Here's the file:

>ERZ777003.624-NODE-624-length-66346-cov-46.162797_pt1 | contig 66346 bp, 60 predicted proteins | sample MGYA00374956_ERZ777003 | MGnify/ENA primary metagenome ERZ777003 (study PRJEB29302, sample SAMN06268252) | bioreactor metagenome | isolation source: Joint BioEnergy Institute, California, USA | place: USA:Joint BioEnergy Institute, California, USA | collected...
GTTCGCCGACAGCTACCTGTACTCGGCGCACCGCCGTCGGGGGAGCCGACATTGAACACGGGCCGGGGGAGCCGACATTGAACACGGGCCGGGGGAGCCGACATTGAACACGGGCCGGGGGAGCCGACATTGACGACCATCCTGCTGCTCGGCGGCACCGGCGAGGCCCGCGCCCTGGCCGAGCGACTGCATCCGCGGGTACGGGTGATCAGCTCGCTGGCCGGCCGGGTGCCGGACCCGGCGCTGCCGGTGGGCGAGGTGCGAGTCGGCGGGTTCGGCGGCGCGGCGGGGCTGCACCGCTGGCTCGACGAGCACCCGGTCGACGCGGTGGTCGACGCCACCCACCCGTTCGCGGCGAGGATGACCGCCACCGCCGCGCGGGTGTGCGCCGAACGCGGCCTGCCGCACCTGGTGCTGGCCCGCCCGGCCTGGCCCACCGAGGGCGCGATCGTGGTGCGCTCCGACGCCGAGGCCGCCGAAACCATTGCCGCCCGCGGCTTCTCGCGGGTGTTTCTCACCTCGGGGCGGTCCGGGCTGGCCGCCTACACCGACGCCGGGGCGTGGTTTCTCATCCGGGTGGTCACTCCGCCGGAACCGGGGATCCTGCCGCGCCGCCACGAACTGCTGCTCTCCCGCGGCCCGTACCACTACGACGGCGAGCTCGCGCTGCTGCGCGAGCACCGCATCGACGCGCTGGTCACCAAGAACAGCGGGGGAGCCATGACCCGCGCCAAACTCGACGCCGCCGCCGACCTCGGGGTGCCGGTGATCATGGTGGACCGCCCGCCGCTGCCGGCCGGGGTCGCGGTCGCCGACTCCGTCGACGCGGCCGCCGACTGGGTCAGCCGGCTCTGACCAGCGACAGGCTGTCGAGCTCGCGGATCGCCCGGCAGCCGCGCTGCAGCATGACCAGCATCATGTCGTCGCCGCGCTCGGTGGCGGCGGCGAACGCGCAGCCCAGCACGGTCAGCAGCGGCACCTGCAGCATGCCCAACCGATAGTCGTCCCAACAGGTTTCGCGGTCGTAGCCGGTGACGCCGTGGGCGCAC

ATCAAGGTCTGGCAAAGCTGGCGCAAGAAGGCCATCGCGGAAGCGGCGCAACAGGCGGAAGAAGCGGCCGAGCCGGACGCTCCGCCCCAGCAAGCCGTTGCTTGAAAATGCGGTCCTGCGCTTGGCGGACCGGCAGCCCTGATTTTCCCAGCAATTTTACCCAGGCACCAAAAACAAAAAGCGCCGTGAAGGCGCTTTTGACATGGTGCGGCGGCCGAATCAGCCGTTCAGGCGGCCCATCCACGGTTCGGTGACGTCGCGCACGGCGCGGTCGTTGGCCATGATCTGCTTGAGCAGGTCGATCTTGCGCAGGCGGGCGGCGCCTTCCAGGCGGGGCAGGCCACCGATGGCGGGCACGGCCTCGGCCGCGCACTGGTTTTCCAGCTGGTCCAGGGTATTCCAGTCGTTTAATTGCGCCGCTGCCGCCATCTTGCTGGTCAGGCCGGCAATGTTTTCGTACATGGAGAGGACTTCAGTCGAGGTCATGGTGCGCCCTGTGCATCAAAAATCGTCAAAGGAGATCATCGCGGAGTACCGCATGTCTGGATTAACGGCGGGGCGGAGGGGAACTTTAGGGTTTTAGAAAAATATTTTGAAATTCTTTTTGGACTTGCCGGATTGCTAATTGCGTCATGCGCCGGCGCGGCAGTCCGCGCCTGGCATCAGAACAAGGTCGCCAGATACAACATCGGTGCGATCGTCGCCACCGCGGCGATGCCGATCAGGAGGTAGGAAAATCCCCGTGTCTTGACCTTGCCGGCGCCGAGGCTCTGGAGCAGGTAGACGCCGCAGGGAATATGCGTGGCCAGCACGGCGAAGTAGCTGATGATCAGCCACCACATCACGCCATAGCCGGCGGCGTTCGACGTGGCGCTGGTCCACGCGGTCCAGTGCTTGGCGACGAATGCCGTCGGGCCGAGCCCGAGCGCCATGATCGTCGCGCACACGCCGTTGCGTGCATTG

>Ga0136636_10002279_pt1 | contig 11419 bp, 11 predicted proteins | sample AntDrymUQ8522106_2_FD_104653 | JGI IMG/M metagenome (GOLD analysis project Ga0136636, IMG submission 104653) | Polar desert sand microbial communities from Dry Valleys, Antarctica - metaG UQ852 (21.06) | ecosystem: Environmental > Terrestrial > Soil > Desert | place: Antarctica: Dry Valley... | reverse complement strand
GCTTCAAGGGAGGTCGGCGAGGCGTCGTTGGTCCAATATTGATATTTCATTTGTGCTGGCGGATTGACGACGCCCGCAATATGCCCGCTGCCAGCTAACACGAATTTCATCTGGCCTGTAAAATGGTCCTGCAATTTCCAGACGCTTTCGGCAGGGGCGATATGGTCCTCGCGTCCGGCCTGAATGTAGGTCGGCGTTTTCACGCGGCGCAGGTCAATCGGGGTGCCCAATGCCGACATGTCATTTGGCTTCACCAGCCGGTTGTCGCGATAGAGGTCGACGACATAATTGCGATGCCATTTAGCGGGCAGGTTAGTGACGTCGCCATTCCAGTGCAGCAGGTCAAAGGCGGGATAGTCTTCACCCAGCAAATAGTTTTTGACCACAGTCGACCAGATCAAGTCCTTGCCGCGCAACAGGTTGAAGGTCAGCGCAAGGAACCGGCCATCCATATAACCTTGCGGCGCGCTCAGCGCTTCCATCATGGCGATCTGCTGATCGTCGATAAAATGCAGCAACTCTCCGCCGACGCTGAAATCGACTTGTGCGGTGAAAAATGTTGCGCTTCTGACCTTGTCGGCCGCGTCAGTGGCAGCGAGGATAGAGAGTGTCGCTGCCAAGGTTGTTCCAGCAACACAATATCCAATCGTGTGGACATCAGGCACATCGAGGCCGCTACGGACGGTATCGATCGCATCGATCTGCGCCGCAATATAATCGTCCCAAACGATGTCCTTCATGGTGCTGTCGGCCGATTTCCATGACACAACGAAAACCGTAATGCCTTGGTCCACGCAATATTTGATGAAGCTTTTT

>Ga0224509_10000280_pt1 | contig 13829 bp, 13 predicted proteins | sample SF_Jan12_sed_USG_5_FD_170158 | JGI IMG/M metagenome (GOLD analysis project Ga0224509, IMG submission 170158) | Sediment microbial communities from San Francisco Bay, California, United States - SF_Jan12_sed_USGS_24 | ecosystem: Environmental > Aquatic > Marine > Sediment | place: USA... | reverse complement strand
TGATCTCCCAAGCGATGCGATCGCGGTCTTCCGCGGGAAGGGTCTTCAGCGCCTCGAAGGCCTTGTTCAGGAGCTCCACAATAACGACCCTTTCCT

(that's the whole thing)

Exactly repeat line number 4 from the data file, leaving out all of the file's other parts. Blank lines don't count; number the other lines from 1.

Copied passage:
>Ga0136636_10002279_pt1 | contig 11419 bp, 11 predicted proteins | sample AntDrymUQ8522106_2_FD_104653 | JGI IMG/M metagenome (GOLD analysis project Ga0136636, IMG submission 104653) | Polar desert sand microbial communities from Dry Valleys, Antarctica - metaG UQ852 (21.06) | ecosystem: Environmental > Terrestrial > Soil > Desert | place: Antarctica: Dry Valley... | reverse complement strand